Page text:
• Mike Hughes

Are you giving the wrong signs?

I live in a VERY small city. . .By most accounts, with a population of under 30,000 people, it’s more like a town. However, within this city, which is ranked the best small city in NY to live in, as well as number 11 nationally, lies an abundance of restaurants. In fact, the number of restaurants per person living here, is a staggering 1 restaurant for every 200 residents.

Think about that for a second.

I am a huge fan of this city and I love strolling the streets, whether I’m just shopping, people watching, or looking for a bite to eat.

It is a city with a very cool vibe and vibrant dining scene.

On one of my strolls prior to the holidays, there was a restaurant property on the main drag with a sign marked “AVAILABLE”.

It is a restaurant that was open for a short time, and regrettably, I never ate there. Under the “AVAILABLE” sign were other signs.

2 for 1 drafts, Live Music, and other “specials”.

I like to call these other signs, “pre-restaurant for lease” signs.

You see, one thing I know about operating in highly competitive markets, is that discounts, specials, coupons and other forms of desperation rarely work. Besides the obvious basics of stellar operations, clean facilities and fabulous food, you need offerings that you perhaps can’t get at the other 350 places to eat within 10 blocks.

Niche isn't a bad thing if its done with passion, planning, creativity and love.

So as I checked out some reviews of this closed, choice location, they were as I expected.


I absolutely get the 2 sides of the coin for online restaurant reviews, but I am firm on this point. . .If dozens of people are writing the same 4 bad things about your restaurant, those 4 things are broken. Of course that owner with the 2 star reviews out of 300 people with think all those reviews are nonsense. However, if you talk to any operator with 4.5 stars, they will simply acknowledge that they are doing things right.

(however they will still hate YELP).

Back to my point. . .The YELP reviews for this place were bad. Not just here and there bad, but bad to the core of everything they did. Bartenders being drunk, burnt food, bathrooms that don’t lock, uncaring staff, warm beer, flat beer, cold burgers, canned products and I lost track of how many people hated the french fries. . .You need to produce decent potatoes in this town, if nothing else. Further reading showed the staff huddled in the corner carrying on with each other, a bartender who couldn't care less, uncaring waitresses and most reviews indicated that one or more items were delivered to the table wrong and seemingly everyone waited too long for everything.

So with all these missteps, I suppose their solution was to hang discount signs and specials on the front door.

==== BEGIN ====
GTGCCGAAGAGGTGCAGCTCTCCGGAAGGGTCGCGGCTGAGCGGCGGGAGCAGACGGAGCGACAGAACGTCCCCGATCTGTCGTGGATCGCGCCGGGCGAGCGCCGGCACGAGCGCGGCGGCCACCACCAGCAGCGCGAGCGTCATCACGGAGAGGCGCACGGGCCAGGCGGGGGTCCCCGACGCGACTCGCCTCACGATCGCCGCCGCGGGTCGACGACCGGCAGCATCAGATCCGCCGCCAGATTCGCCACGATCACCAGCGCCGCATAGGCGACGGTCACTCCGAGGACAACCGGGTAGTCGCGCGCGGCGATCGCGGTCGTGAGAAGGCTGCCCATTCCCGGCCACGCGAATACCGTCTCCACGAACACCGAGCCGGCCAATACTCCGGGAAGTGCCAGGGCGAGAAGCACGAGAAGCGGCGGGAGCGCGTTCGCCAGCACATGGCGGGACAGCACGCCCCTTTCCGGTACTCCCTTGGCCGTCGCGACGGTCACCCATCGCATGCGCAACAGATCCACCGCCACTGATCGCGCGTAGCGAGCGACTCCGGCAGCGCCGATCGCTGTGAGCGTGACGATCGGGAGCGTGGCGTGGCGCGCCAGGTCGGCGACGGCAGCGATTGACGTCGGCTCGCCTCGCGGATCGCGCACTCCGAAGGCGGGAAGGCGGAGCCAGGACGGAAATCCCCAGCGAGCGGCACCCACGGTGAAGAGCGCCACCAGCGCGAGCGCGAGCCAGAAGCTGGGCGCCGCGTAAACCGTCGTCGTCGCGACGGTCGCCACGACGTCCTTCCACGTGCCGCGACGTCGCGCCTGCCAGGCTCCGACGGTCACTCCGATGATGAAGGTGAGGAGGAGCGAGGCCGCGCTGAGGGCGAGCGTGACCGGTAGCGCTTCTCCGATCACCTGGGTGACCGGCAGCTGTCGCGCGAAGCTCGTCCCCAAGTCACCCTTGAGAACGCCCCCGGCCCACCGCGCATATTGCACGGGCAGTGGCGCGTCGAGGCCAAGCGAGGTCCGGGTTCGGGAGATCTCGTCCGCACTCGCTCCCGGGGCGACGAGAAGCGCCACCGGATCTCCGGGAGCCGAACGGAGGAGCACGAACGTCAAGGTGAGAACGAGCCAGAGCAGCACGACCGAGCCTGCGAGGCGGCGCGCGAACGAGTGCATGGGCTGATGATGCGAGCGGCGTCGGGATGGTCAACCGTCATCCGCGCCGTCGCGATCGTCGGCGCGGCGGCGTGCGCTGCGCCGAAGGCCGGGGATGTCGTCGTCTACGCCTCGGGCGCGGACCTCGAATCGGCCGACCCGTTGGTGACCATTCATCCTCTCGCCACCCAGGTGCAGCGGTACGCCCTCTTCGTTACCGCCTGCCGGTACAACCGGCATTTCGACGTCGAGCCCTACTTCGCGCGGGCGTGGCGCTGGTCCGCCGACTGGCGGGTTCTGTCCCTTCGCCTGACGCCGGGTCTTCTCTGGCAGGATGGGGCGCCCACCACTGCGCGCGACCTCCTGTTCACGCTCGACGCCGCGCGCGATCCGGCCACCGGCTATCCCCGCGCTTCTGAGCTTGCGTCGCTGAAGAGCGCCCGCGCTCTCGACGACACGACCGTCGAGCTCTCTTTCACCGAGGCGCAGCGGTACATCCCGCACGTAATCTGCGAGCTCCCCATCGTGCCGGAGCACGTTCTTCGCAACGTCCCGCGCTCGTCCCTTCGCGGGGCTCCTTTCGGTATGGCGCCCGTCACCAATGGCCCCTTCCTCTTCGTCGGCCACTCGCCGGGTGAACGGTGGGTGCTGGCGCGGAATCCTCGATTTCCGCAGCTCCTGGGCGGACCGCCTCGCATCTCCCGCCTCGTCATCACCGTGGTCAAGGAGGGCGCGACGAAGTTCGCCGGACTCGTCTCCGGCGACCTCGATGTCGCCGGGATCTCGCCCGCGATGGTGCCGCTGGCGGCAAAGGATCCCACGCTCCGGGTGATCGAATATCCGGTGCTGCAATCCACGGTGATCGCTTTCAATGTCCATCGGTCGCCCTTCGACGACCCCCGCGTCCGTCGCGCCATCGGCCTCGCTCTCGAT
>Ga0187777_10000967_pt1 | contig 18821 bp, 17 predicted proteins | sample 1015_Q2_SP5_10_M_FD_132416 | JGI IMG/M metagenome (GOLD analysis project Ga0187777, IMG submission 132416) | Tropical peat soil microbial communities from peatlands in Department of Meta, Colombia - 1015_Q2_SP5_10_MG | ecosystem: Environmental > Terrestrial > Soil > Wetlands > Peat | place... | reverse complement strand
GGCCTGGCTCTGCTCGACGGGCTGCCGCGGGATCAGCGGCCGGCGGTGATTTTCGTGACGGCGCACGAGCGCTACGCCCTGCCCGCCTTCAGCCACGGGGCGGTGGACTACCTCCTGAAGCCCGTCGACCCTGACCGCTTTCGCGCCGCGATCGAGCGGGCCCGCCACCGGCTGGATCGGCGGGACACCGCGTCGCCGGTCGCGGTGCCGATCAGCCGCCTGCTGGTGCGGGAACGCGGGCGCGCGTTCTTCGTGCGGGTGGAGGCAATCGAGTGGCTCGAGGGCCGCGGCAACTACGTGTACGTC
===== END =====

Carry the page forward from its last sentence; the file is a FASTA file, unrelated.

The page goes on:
Did they really think that dragging people in for cheap beer specials, only to disappoint them with horrible service, atrocious food and a drunk and uncaring staff, is the answer? Not in any city, let alone this one, will this work. Restaurant patrons are more critical than ever before, and with all the options in town, the underperforming restaurants have a very short shelf life. Nobody these days will put up with a poorly trained staff and uninspired food regardless of what kind of specials are available. The reality is this; Top restaurants that serve amazing and unique offerings served by expertly trained staff almost NEVER resort to cheapening their product. You will never see poorly made discount signs hanging outside a 4.5 star reviewed business.

There are other signs I sometimes see on front doors to restaurants that are soon to be closing; “Now Hiring”, “Chef needed” and “Hiring all positions” posters. Why not advertise to your potential guests you are understaffed, mismanaged or most likely both?

On your front door no less! Sounds like a great plan, doesn’t it?

So before your business ends up with posters on the door like, ½ price drafts, buy 10 lunches, get 1 free, Karaoke every Tuesday, and Chef needed, get to the core of why these signs are going up in the first place. Too many operators are blind when it comes to their own business. These same restaurant operators can dine out somewhere else and tear the experience to shreds, yet ignore the poor food and service in the place they own. So whether you are doing a small plate concept, with Chef prepared table side service, or a 200 seat Steakhouse, do it with passion, excellence and always be your own worst critic.

The only sign you should see on your door is OPEN.


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